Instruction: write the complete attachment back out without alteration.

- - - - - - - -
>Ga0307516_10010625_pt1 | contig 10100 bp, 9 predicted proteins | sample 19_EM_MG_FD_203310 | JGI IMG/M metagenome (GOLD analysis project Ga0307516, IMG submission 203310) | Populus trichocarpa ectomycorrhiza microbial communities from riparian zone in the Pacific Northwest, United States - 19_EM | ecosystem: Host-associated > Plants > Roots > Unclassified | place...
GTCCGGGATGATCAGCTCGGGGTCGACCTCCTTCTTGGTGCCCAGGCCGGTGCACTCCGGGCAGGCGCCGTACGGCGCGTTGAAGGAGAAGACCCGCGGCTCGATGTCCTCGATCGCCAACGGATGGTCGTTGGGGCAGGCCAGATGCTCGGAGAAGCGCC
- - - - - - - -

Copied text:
>Ga0307516_10010625_pt1 | contig 10100 bp, 9 predicted proteins | sample 19_EM_MG_FD_203310 | JGI IMG/M metagenome (GOLD analysis project Ga0307516, IMG submission 203310) | Populus trichocarpa ectomycorrhiza microbial communities from riparian zone in the Pacific Northwest, United States - 19_EM | ecosystem: Host-associated > Plants > Roots > Unclassified | place...
GTCCGGGATGATCAGCTCGGGGTCGACCTCCTTCTTGGTGCCCAGGCCGGTGCACTCCGGGCAGGCGCCGTACGGCGCGTTGAAGGAGAAGACCCGCGGCTCGATGTCCTCGATCGCCAACGGATGGTCGTTGGGGCAGGCCAGATGCTCGGAGAAGCGCC